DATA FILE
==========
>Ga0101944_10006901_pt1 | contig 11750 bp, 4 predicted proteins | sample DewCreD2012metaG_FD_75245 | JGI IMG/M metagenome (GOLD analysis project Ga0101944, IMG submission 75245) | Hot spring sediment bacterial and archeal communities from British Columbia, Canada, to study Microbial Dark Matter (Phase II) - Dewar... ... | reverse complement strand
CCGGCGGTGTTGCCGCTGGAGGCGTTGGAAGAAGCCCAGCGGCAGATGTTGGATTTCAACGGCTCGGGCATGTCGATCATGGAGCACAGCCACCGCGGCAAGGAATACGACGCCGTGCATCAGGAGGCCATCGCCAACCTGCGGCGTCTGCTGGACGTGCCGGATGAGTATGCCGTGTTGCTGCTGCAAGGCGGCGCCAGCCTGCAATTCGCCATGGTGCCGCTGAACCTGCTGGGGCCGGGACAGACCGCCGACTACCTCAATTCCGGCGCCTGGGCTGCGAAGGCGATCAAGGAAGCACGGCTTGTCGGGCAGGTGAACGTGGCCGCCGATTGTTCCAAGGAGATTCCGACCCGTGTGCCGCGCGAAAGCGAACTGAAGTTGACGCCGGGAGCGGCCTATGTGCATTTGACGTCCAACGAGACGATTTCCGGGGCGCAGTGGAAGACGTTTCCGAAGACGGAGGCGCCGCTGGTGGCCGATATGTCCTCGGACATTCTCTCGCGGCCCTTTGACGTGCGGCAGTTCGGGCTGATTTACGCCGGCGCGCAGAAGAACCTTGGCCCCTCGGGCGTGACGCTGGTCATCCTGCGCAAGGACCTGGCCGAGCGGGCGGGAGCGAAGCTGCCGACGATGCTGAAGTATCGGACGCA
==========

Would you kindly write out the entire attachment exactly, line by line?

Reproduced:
>Ga0101944_10006901_pt1 | contig 11750 bp, 4 predicted proteins | sample DewCreD2012metaG_FD_75245 | JGI IMG/M metagenome (GOLD analysis project Ga0101944, IMG submission 75245) | Hot spring sediment bacterial and archeal communities from British Columbia, Canada, to study Microbial Dark Matter (Phase II) - Dewar... ... | reverse complement strand
CCGGCGGTGTTGCCGCTGGAGGCGTTGGAAGAAGCCCAGCGGCAGATGTTGGATTTCAACGGCTCGGGCATGTCGATCATGGAGCACAGCCACCGCGGCAAGGAATACGACGCCGTGCATCAGGAGGCCATCGCCAACCTGCGGCGTCTGCTGGACGTGCCGGATGAGTATGCCGTGTTGCTGCTGCAAGGCGGCGCCAGCCTGCAATTCGCCATGGTGCCGCTGAACCTGCTGGGGCCGGGACAGACCGCCGACTACCTCAATTCCGGCGCCTGGGCTGCGAAGGCGATCAAGGAAGCACGGCTTGTCGGGCAGGTGAACGTGGCCGCCGATTGTTCCAAGGAGATTCCGACCCGTGTGCCGCGCGAAAGCGAACTGAAGTTGACGCCGGGAGCGGCCTATGTGCATTTGACGTCCAACGAGACGATTTCCGGGGCGCAGTGGAAGACGTTTCCGAAGACGGAGGCGCCGCTGGTGGCCGATATGTCCTCGGACATTCTCTCGCGGCCCTTTGACGTGCGGCAGTTCGGGCTGATTTACGCCGGCGCGCAGAAGAACCTTGGCCCCTCGGGCGTGACGCTGGTCATCCTGCGCAAGGACCTGGCCGAGCGGGCGGGAGCGAAGCTGCCGACGATGCTGAAGTATCGGACGCA